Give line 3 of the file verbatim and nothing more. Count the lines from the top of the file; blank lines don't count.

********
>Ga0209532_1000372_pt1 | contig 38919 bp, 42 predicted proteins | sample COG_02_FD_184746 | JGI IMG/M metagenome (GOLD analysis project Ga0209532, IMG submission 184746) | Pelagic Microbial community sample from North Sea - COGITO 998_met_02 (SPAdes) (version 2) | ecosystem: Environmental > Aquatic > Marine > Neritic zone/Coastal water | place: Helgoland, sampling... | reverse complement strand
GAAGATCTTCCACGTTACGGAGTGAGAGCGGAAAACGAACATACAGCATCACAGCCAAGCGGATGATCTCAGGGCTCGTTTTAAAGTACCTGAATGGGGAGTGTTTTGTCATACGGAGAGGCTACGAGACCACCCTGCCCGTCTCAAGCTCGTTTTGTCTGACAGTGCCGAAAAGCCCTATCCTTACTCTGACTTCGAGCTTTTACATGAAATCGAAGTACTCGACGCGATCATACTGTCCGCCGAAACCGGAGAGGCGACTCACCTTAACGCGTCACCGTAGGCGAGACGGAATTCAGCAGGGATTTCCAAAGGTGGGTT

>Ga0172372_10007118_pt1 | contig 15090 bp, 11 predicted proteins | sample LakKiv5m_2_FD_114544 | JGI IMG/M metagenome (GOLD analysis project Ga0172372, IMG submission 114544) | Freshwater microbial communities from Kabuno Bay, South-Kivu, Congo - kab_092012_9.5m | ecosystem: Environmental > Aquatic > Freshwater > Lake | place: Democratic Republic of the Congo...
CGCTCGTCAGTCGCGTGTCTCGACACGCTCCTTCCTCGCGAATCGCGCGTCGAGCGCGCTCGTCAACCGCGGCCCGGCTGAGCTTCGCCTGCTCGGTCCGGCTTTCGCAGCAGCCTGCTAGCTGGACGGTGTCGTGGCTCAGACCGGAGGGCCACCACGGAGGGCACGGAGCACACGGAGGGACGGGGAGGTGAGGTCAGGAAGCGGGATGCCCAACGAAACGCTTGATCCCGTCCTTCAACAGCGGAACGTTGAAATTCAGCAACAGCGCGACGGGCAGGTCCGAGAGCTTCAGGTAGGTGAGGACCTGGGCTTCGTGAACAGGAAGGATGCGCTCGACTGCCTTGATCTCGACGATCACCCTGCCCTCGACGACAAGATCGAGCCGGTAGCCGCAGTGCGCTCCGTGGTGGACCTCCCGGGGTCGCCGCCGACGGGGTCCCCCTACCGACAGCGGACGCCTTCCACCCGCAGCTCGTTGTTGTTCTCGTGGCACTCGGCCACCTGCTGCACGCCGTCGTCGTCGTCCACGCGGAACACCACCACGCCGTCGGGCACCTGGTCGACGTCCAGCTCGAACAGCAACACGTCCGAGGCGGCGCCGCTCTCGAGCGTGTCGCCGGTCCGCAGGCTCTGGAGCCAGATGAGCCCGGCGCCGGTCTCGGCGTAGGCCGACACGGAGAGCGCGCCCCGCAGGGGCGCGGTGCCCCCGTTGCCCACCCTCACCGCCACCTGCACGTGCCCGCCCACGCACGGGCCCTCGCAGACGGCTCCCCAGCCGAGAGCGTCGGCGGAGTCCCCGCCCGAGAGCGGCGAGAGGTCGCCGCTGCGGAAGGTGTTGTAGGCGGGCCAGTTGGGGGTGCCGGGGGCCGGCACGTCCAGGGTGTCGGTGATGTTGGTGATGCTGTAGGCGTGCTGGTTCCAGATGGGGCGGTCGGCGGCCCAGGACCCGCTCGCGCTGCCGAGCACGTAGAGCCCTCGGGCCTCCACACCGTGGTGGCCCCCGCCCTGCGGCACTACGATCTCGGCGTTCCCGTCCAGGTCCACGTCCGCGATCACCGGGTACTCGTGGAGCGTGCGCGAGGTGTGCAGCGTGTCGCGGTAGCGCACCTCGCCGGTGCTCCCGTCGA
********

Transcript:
>Ga0172372_10007118_pt1 | contig 15090 bp, 11 predicted proteins | sample LakKiv5m_2_FD_114544 | JGI IMG/M metagenome (GOLD analysis project Ga0172372, IMG submission 114544) | Freshwater microbial communities from Kabuno Bay, South-Kivu, Congo - kab_092012_9.5m | ecosystem: Environmental > Aquatic > Freshwater > Lake | place: Democratic Republic of the Congo...